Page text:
“You feel like there’s something missing because you’ve been living this dream for five weeks. And it had come to nothing.”
2006 World Cup: Wayne Bridge consoles England teammate John Terry following defeatCredit: Getty
2014 World Cup: Roy Hodgson buries his head in his hands during the match against UruguayCredit: Darren Fletcher – The Sun
1990 World Cup: Paul Gascoigne celebrates after the quarter final match between England and CameroonCredit: Getty – Contributor
1986 World Cup: Diego Maradona scores for Argentina with his Hand of GodCredit: Bob Thomas Sports Photography – Getty
Diego Maradona’s infamous Hand of God denied England in 1986, the tournament when Ray Wilkins became the first to be sent off in a World Cup during an embarrassing 0-0 group draw against Morocco.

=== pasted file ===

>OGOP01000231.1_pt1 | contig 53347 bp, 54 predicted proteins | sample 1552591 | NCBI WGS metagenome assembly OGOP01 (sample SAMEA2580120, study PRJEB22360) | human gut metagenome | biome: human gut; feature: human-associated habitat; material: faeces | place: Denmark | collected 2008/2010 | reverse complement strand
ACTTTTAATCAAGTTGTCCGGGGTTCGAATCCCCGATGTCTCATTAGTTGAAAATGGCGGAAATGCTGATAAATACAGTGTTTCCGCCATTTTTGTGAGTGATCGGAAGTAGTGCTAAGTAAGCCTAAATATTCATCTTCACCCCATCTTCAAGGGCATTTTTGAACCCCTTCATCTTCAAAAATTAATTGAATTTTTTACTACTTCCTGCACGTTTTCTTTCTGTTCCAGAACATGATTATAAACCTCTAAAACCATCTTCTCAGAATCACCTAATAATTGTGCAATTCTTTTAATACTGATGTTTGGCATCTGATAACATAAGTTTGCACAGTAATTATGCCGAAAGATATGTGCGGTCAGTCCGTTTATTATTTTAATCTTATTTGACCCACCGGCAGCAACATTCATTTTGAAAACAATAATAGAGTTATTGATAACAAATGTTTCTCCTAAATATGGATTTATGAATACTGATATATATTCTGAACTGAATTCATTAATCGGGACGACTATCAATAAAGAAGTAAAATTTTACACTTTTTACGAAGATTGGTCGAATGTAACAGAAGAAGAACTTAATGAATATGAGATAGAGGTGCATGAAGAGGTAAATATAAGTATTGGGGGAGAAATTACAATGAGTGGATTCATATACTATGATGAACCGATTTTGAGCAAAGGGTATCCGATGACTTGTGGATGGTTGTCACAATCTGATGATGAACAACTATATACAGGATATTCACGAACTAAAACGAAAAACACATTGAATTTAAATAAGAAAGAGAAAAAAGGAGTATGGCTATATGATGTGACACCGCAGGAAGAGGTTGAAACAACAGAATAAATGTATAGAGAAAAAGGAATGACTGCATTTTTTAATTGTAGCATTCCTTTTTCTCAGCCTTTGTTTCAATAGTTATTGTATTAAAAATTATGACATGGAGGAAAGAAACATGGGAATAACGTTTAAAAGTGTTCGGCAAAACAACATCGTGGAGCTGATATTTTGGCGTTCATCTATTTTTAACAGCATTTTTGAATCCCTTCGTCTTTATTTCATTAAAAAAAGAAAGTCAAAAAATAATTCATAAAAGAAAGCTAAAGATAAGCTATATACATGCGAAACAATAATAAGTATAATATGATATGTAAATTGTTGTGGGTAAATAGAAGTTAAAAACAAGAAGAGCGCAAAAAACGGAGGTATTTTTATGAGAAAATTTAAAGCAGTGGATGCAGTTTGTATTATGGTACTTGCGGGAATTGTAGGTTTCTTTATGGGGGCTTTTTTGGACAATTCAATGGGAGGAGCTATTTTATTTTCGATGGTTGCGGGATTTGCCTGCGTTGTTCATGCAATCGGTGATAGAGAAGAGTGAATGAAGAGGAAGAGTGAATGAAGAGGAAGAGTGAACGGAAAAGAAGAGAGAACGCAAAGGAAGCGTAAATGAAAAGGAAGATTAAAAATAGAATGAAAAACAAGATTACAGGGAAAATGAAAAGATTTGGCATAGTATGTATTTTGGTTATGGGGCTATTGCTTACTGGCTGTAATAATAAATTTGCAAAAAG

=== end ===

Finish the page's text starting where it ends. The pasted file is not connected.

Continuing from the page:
While redemption looked possible at Italia 90 as Bobby Robson’s side reached the semis, a match famous for Paul Gascoigne being reduced to tears, they lost on penalties to the Germans.
Lineker observed: “Football is a simple game. Twenty-two men chase a ball for 90 minutes and at the end, the Germans always win.”
Never has a Sun newspaper headline captured the mood better than when England lost to Sweden as they were knocked out of Euro 92.
It read: “Swedes 2 Turnips 1”.
Manager Graham Taylor never quite recovered from the humiliation.
Current boss Southgate had tasted more semi-final torment when he missed the spot kick against Germany at Euro 96 that denied us another final place.
We crashed out of the 1998 World Cup on penalties two years later to Argentina after David Beckham was sent off. Effigies of him were hung from lampposts in the street. Sven Goran Eriksson’s England were beaten by a fluke Ronaldinho goal to crash out 2-1 to Brazil at a World Cup quarter-final in 2002.
We lost on penalties again to Portugal in a quarter-final at Euro 2004.